NREGA big success story of recent times in India: UN official3 min read . Updated: 06 Nov 2020, 04:27 PM IST
- Usha Mishra Hayes' book takes note of the experiences and reforms within the two largest social protection schemes in India - NREGA and ICDS
- Many countries like India and the UK have enacted legislations to address the basic needs like health, education, income and food, she says
NREGA is a big success story of recent times in India, providing protection from starvation to vulnerable sections of the population, says senior UN advisor Usha Mishra Hayes in her book which is about the ever-shifting world of policy which influences the social protection systems in Asian and African countries.
In "Social Protection: Lands of Blossoming Hope", development expert Hayes uses an insider's knowledge to examine and dissect the level of interest and also assess the drivers and influencers, namely those who occupy key positions overseeing the processing and promotion of social schemes, and identifying obstacles.
She says her book "recounts our triumphs and follies - it's about those of us, the indefatigable UN staffers, who have been driven by the zeal of 'making a difference'. It is about our naivety, our errors as well as our drive, passion, perseverance and commitment".
According to UNICEF, social protection is key to inclusive growth and development, and is defined broadly as a "set of public and private policies and programmes aimed at preventing, reducing and eliminating economic and social vulnerabilities to poverty and deprivation".
The book takes note of the experiences and reforms within the two largest social protection schemes in India - the National Rural Employment Guarantee Act (NREGA) and Integrated Child Development Services (ICDS) - and calls them major poverty targeting programmes.
NREGA, it says, is the "big success story of recent times" in India.
"This is a fully home-grown model, built on the back of decades-long efforts towards home-based relief and poverty reduction programmes. NREGA has been a success and has provided protection from starvation to vulnerable sections of the population," the book, brought out by Palimpsest Publishing House, says.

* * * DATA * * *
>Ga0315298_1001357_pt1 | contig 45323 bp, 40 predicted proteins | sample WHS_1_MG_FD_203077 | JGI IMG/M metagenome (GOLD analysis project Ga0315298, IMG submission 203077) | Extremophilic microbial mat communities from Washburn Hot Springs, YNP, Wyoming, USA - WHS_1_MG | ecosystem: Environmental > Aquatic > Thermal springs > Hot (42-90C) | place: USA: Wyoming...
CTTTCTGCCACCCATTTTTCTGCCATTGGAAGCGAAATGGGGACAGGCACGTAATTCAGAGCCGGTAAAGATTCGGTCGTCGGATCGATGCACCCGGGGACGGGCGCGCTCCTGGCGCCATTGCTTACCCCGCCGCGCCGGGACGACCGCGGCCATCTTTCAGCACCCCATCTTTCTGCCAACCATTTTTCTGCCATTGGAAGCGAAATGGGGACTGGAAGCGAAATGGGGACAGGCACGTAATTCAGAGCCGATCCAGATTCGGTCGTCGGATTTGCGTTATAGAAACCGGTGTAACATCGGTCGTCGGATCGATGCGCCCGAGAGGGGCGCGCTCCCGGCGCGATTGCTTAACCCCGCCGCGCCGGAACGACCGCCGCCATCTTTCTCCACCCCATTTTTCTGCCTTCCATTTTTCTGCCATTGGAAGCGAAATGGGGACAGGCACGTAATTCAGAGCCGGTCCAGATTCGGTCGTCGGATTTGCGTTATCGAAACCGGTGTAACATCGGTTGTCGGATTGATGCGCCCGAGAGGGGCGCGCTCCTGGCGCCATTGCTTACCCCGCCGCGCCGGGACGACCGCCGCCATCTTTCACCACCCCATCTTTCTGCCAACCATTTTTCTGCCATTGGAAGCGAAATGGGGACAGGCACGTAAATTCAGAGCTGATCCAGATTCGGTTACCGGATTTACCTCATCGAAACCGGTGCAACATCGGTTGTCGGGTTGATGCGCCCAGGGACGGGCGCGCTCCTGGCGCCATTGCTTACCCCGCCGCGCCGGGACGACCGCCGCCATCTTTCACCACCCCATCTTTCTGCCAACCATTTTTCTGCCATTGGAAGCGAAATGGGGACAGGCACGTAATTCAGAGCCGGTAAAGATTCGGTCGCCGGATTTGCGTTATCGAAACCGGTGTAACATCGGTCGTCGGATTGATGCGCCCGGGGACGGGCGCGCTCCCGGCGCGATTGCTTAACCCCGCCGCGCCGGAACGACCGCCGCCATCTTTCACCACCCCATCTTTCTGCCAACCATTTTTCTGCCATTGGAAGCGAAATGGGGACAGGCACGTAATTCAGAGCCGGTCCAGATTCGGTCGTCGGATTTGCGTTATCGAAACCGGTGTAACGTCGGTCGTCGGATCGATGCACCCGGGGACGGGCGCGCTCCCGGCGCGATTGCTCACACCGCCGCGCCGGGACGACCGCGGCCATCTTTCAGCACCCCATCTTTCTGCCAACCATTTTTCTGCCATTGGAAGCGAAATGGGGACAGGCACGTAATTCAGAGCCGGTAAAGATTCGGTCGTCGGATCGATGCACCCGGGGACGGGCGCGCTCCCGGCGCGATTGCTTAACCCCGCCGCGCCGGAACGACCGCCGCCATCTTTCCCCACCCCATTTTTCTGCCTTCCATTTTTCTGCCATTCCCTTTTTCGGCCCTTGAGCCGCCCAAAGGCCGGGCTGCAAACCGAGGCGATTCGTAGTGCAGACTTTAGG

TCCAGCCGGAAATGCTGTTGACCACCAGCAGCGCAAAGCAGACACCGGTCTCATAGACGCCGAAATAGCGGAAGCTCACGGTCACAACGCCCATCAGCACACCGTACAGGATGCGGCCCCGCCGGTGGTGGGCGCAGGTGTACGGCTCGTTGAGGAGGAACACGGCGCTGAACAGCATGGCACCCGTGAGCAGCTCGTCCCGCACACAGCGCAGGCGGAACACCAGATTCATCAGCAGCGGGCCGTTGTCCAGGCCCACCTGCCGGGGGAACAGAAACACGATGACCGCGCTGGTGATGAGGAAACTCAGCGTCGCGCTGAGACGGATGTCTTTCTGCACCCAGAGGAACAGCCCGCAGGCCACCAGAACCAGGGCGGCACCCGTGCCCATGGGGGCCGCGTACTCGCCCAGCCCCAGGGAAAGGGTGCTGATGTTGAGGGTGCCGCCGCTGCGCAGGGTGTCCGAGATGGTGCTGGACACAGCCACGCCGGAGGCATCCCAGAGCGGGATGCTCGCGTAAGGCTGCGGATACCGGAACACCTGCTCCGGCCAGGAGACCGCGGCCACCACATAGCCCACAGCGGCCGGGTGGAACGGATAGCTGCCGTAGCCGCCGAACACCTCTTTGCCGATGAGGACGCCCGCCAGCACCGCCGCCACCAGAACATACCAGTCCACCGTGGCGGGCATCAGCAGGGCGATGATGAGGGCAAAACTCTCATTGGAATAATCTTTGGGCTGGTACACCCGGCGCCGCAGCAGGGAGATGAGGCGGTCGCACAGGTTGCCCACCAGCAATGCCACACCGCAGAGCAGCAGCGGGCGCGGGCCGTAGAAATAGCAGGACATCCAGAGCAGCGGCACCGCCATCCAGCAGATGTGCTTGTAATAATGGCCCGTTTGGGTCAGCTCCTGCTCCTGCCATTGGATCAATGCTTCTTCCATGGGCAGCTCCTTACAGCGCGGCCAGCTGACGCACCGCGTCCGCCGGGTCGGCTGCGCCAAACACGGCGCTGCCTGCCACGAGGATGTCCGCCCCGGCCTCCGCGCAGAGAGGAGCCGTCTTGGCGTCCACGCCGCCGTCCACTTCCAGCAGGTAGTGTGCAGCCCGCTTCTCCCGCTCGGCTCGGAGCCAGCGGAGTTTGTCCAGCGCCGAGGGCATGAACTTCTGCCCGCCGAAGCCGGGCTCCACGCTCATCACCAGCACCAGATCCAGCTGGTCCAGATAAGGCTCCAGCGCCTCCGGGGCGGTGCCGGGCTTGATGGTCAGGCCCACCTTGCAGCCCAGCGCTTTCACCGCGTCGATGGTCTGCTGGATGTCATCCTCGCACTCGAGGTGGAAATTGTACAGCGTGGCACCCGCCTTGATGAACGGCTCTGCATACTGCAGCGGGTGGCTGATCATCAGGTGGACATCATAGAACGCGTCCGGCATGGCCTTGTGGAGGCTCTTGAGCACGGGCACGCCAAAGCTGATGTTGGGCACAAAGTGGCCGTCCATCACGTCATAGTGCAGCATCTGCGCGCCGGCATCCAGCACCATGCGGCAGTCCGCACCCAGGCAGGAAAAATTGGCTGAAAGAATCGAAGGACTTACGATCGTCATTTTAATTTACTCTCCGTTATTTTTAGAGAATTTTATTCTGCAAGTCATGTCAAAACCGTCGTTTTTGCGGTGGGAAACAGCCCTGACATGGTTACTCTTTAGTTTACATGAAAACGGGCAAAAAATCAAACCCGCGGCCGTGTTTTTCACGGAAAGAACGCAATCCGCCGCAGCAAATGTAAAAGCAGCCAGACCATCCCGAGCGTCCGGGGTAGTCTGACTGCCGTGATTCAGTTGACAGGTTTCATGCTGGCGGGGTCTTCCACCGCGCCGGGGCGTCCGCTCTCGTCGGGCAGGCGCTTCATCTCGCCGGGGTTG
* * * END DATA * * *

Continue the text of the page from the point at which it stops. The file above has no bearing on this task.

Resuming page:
Hayes argues that while its contribution to food security and other development outcomes has been well-established, the project often has created socially and economically useful infrastructure for the community and contributed to its overall development.
She also says that it will be pertinent here to take a "look at India's urban poverty since there has been a strong trend among the rural poor to migrate to the cities looking for livelihood".
"In response to this emerging situation, there is a determined move to replace the take-home ration scheme with cash transfers. The government is working with the UNICEF and the WB in order to achieve this," Hayes writes.
She says having subscribed to a global agenda, countries are embarking on expansion, consolidation and reform of existing social protection measures.
She is of the view that the road to setting up a national social protection system is never an easy one, especially in a country like India that has established large-scale social safety nets and social protection programmes.
Many countries like India and the UK have enacted legislations to address the basic needs like health, education, income and food, she says.
On Afghanistan, Hayes writes that the first thing that struck her there was how a well-designed UNICEF programme could still work effectively and yield results in a war-ravaged, extremely fragile social environment.
Afghanistan provides a powerful and inspiring example of setting up of a social protection system in a fragile environment, she says.
"Starting with a modest beginning by the UNICEF and the World Bank, the country has by now been able to set up a regular, predictable, cash-based social protection programme in 100 districts (one-fifth of the total districts in the country," the book says.
"Many positive government policies and practices do not originate in a country's strategic development planning process. They begin as pilots, as an experiment to test their relevance and effectiveness, and are then gradually given the appropriate policy space," it says.
This story has been published from a wire agency feed without modifications to the text. Only the headline has been changed.